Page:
On 19 October 2016, Mr Anel Kurtovic, now of Woodville, South Australia, was convicted and sentenced at the Central Local Court for failing to disclose his bankruptcy to a finance company when he obtained finance to purchase excavating equipment.

Mr Kurtovic became bankrupt on 22 February 2006 by order of a court.

On 21 February 2013, Mr Kurtovic applied for finance in the amount of $119,751 to purchase equipment for his business.

Mr Kurtovic did not disclose his bankruptcy to the finance company when he applied for finance, knowing that he was under obligation to do this.

Mr Kurtovic pleaded not guilty to the offence but was found guilty by Magistrate Forbes, who convicted him without passing sentence and ordered him to serve a two year good behaviour bond.

The matter was prosecuted by the Office of the Commonwealth Director of Public Prosecution on behalf of the Australian Financial Security Authority.

Paul Shaw, National Manager
Regulation and Enforcement

Recent Decisions

Power Rental Op Co Australia, LLC v Forge Group Power Pty Ltd (in liq) (receivers and managers appointed) [2017] NSWCA 8
(6 February 2017) (Bathurst CJ, Beazley P & Ward JA)

Background

General Electric International Inc (“General”) leased several gas turbines worth about $44 million to Forge Group Power Pty Ltd (“Forge”), which were installed in a temporary powerstation at Port Hedland WA.

GE later assigned its lease to PowerRental Op Co Australia LLC (“OpCo”) and title in the turbines to Power Rental Asset Co Two LLC (“AssetCo”) as part of a business sale to APR Energy PLC (“APR”). Both OpCo and AssetCo were former subsidiaries of GE that were transferred to APR under the sale.

A dispute arose between the parties over title to the turbines and Forge brought an action against General and its former subsidiaries in the NSW Supreme Court under section 267 of the Personal Property Securities Act 2009 (“the PPSA”).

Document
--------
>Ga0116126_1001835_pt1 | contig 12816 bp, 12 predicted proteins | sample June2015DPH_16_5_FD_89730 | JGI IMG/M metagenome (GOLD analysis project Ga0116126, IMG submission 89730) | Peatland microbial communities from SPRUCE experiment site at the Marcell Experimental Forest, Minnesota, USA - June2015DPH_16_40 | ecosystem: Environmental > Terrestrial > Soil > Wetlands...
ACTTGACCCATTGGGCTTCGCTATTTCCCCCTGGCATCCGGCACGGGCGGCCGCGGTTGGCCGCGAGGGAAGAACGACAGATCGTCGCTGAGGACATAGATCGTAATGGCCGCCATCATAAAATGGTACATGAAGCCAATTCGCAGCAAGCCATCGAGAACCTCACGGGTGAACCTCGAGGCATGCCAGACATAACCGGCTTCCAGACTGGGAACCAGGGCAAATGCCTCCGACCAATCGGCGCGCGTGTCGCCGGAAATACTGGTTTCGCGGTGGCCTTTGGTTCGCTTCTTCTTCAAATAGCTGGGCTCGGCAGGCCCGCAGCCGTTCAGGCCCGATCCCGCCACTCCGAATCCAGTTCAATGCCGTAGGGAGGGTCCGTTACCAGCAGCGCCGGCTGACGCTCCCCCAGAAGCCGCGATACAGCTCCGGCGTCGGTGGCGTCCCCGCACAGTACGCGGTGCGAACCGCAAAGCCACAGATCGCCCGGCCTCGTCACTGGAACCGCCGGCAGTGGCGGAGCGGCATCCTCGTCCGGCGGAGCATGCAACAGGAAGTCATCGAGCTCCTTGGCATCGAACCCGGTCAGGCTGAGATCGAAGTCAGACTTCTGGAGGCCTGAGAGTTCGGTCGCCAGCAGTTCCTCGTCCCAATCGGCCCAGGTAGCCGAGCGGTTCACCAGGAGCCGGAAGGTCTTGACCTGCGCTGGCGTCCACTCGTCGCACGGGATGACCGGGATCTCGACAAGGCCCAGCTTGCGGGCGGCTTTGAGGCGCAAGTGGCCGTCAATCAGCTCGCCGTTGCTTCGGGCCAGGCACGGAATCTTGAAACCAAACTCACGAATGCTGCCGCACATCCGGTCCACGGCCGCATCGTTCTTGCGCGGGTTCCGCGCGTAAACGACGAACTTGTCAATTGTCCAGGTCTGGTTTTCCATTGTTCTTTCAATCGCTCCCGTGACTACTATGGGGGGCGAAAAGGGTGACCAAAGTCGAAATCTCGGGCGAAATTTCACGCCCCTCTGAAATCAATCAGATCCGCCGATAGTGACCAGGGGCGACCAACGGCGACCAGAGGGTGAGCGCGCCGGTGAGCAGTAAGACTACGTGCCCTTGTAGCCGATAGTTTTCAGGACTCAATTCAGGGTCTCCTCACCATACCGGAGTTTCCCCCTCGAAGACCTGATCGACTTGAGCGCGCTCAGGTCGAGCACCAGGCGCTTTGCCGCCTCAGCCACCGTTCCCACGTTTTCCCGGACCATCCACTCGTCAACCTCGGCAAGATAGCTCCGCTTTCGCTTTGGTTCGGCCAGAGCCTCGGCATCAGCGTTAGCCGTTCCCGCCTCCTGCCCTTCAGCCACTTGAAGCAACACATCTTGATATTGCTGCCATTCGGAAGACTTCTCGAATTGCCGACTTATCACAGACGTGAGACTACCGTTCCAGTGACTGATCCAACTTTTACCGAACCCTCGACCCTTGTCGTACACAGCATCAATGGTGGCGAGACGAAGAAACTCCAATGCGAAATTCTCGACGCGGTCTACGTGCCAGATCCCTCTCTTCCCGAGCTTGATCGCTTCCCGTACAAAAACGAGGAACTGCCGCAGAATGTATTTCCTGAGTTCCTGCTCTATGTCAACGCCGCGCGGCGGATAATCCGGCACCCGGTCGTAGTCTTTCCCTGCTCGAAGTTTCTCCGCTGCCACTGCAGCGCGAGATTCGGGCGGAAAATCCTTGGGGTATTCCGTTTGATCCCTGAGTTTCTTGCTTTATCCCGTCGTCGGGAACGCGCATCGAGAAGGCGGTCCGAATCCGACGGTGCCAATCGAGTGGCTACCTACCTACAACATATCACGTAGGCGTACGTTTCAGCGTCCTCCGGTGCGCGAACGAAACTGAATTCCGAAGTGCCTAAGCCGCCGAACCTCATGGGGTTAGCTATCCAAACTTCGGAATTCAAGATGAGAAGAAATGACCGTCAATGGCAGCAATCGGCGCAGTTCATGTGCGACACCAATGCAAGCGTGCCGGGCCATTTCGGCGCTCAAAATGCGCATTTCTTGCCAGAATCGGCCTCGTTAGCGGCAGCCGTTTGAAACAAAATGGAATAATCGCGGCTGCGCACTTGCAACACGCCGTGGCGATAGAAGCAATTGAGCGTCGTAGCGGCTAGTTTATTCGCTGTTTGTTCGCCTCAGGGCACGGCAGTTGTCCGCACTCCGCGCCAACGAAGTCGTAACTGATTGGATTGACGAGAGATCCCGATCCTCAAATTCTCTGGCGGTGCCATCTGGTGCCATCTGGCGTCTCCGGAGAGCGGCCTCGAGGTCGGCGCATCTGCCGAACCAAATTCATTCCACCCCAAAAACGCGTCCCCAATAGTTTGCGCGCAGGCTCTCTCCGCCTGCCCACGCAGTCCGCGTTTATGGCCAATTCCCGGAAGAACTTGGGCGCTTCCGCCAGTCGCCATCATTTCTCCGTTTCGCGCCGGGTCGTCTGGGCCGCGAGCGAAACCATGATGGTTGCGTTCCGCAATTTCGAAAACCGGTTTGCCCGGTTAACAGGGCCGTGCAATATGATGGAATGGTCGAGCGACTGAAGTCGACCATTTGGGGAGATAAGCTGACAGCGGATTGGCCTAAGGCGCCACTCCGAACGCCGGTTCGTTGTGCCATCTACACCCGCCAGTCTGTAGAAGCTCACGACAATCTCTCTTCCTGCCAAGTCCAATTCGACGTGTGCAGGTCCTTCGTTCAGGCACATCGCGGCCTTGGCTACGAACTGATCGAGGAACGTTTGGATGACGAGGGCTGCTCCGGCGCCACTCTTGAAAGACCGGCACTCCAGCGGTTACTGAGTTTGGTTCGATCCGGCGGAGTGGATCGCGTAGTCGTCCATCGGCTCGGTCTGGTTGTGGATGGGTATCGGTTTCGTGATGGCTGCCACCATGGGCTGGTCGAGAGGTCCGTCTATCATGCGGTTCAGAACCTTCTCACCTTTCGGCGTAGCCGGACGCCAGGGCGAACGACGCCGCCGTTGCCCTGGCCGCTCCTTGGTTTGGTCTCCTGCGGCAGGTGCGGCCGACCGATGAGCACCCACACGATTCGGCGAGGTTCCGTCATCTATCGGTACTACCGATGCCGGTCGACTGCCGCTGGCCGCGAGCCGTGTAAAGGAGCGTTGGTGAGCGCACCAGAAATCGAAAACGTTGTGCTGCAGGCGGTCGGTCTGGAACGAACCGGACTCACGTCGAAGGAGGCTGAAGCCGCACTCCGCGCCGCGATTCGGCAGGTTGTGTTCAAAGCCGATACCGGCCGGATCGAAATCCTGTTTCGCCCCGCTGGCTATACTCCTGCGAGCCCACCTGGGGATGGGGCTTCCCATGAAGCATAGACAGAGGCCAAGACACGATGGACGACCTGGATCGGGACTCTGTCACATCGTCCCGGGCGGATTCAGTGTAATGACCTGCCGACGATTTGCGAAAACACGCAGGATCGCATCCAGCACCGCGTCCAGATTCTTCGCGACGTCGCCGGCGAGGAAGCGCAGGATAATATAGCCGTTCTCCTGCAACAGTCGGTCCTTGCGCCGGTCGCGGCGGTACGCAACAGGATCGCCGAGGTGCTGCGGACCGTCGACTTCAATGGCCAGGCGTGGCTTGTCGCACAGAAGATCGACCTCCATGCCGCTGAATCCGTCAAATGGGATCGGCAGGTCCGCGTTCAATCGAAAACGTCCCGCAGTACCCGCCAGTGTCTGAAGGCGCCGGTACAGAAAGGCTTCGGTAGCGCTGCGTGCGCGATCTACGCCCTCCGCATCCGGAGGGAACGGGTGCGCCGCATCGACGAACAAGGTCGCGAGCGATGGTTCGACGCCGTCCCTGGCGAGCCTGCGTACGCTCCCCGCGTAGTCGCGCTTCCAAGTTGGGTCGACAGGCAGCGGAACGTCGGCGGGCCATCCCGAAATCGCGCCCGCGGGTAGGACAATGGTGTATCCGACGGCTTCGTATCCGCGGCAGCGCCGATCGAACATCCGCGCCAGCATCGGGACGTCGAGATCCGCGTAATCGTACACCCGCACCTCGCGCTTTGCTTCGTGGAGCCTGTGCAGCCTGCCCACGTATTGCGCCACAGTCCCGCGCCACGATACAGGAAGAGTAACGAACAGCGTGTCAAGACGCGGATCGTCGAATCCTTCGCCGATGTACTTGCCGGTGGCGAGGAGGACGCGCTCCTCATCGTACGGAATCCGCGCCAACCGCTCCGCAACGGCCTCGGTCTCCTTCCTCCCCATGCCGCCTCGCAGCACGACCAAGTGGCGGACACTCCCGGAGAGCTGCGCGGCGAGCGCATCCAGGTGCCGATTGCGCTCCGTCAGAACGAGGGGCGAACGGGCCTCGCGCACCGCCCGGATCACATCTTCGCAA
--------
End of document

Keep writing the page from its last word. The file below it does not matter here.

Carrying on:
Forge claimed that failure by General and/or its former subsidiaries to perfect their security interest in the turbines meant they vested in the company upon going into voluntary administration and therefore it had superior title or right to them.

The primary judge found that the turbines were subject to a lease under the PPSA which had not become fixtures to the land. The Court held that the lease vested in Forge as OpCo and AssetCo had failed to register their interests under the PPSA.

AssetCo and OpCo appealed the decision to the NSW Court of Appeal.

Legal issue(s)

The Court had to determine whether the term ‘fixtures’ under section 10 of the PPSA relied on common law concepts of affixation and, if so, whether the turbines had become fixtures under that definition.

Decision

The Court found that:

  • the term “fixtures” relies on common law notions of affixation ie an item of tangible personal property is annexed to real property in such a way as to become a part of the real property
  • the relevant test depends on the degree and purpose of annexation as well as the rebuttable presumption that what is fixed to land is a fixture and what is not remains a chattel
  • the turbines in this case had not become fixtures for the purposes of the PPSA.

The appeal was therefore dismissed.

In the matter of OneSteel Manufacturing Pty Ltd (administrators appointed) [2017] NSWSC 21
(31 January 2017) (Brereton J)

Background

Alleasing Pty Ltd (“the lessor”) leased equipment and parts to OneSteel Manufacturing Pty Ltd (“the lessee). The leases were personal property securities as defined in the Personal Property Securities Act 2009 (“the PPSA”) and therefore security interests.